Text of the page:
Aria Aber (2015 fellow) on Dickinson House

My time at Dickinson House remains unforgettable. I could unwind a mawkish rant about how much I loved that place, and I probably will, hence: beware…

Little did I know about Belgium before, other than it probably looked somewhat like the land I grew up in, Germany––but it’s less about the long, bucolic pastures speckled with cows and strawberry vending machines (yes, they exist), than it is about the cosiness and the intimacy you inevitably create in sharing a house with, at max, four other people.

Although this was my first residency, I know that most writers’ residency houses are crammed with up to approximately two million people. Dickinson House is a game changer: imagine chilling in shabby-chic rooms with wooden desks, wooden floors, cute crocheted throws, even cuter coasters, and homemade meals three times a day, with an unusually luxurious dinner that looks as nice as it tastes (Éireann is not only a writer, but apparently also a gourmet chef and a textile artist). And then, you’re sharing these meals with souls from all around the world, including the brains behind MIEL and her partner. Conversations are interesting, informative, incredibly funny, and will occasionally become heated discussions. And if you feel anti-social, you can go soul-searching while riding your bike to the closest town (and stuff your face with Belgian pralines) or get lost among the vast fields, or read out your poems to the immaculately bored cows. I still have the lavender we picked from Éireann’s garden on my dresser. And it reminds me of the two weeks I spent in a place that doesn’t just feel like a house, but––ok, now it’s getting gooey and sentimental––a home, bearing witness to the love that is put behind Dickinson House.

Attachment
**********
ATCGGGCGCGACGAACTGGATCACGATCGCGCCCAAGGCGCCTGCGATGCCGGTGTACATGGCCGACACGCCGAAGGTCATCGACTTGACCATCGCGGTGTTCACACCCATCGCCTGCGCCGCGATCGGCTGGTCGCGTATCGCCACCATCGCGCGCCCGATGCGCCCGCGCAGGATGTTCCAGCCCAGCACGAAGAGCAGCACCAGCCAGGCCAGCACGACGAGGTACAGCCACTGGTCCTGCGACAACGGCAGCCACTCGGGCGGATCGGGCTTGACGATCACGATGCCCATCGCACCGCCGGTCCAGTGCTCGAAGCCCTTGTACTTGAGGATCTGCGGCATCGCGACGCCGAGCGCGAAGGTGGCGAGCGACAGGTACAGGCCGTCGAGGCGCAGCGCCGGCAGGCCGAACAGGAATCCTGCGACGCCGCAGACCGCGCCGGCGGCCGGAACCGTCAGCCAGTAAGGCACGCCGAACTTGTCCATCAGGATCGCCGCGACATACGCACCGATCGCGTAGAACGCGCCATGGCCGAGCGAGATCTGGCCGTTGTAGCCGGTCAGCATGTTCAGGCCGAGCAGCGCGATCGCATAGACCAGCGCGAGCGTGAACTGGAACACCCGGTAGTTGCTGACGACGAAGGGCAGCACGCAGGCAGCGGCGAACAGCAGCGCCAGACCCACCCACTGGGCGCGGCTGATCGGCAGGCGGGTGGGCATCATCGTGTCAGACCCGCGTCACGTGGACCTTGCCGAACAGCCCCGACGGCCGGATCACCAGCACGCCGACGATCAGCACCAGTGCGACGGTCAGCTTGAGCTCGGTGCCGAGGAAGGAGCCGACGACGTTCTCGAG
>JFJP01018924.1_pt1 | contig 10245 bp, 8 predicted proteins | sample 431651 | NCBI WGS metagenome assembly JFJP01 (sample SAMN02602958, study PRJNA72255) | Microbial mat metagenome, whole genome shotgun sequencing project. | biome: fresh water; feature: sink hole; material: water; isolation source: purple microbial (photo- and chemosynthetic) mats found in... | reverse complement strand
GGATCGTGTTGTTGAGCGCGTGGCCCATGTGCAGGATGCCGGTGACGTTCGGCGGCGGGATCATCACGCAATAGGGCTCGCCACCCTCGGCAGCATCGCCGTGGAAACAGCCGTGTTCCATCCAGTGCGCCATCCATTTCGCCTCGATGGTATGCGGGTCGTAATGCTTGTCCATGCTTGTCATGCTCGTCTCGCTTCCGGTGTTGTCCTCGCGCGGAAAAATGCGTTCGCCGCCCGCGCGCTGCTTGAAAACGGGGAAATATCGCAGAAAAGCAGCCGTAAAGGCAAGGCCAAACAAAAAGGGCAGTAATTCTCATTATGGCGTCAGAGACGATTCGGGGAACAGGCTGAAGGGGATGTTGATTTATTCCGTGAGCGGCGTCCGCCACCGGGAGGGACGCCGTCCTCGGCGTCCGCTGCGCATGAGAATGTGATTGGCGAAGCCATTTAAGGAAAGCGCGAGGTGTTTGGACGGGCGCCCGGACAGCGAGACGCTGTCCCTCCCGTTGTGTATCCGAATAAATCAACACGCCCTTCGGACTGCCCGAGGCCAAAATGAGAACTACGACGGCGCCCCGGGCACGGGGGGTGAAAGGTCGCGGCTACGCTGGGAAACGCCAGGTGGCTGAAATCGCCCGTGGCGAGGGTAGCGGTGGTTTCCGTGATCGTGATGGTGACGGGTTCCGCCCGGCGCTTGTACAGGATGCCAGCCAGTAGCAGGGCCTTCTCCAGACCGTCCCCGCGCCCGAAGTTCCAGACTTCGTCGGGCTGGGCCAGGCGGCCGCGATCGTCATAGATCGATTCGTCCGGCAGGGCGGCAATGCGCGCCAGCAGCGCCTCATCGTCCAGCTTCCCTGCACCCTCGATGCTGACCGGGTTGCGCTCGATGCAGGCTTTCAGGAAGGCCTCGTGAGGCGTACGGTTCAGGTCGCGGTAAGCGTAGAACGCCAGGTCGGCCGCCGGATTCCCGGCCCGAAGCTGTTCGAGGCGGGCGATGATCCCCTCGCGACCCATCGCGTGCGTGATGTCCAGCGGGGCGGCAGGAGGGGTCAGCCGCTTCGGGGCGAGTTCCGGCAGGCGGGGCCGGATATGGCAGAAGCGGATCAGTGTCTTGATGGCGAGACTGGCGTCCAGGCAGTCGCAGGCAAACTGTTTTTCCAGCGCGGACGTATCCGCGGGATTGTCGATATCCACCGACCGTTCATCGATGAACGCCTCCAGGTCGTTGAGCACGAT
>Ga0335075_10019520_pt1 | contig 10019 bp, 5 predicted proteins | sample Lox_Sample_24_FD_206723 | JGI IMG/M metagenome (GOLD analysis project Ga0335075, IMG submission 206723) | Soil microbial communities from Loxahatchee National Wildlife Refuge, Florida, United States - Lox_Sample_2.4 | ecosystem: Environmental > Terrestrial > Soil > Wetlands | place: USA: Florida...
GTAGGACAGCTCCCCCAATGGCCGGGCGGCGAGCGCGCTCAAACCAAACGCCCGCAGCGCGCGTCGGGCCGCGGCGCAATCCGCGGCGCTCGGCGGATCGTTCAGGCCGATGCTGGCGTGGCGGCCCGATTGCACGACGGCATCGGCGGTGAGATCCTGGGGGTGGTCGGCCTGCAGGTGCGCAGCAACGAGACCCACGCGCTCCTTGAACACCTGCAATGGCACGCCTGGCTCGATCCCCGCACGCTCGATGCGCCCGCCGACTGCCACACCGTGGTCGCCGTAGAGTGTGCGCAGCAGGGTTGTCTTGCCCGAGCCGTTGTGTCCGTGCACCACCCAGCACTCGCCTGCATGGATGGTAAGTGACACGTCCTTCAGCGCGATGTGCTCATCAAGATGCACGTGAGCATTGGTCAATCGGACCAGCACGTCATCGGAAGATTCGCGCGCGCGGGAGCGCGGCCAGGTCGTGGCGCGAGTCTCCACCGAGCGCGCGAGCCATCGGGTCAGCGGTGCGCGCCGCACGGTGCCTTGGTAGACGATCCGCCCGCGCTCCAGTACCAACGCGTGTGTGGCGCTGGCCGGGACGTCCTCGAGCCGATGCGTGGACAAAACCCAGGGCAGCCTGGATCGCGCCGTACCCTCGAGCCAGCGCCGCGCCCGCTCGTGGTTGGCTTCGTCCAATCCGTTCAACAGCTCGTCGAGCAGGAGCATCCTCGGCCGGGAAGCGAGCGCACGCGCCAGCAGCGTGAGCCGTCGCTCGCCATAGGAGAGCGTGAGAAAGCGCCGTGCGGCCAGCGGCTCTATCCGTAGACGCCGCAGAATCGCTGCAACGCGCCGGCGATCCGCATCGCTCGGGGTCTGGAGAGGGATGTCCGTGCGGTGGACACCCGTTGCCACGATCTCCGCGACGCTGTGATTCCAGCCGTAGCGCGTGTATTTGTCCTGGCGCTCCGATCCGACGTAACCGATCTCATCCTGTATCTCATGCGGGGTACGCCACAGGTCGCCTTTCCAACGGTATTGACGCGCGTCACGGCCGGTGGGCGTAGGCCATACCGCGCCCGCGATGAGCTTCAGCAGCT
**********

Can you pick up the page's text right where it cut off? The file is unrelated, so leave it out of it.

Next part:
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Aria Aber writes and lives in London, where she is about to graduate from Goldsmiths College. Her work has appeared or is forthcoming in magazines like PBS, Lighthouse Journal, Wasafiri, PANK, decomP and others. She was recently awarded the Wasafiri New Writing Prize in Poetry and works as a poetry reader for The Adroit Journal.

Interested in applying for a 2016 fellowship? Information is here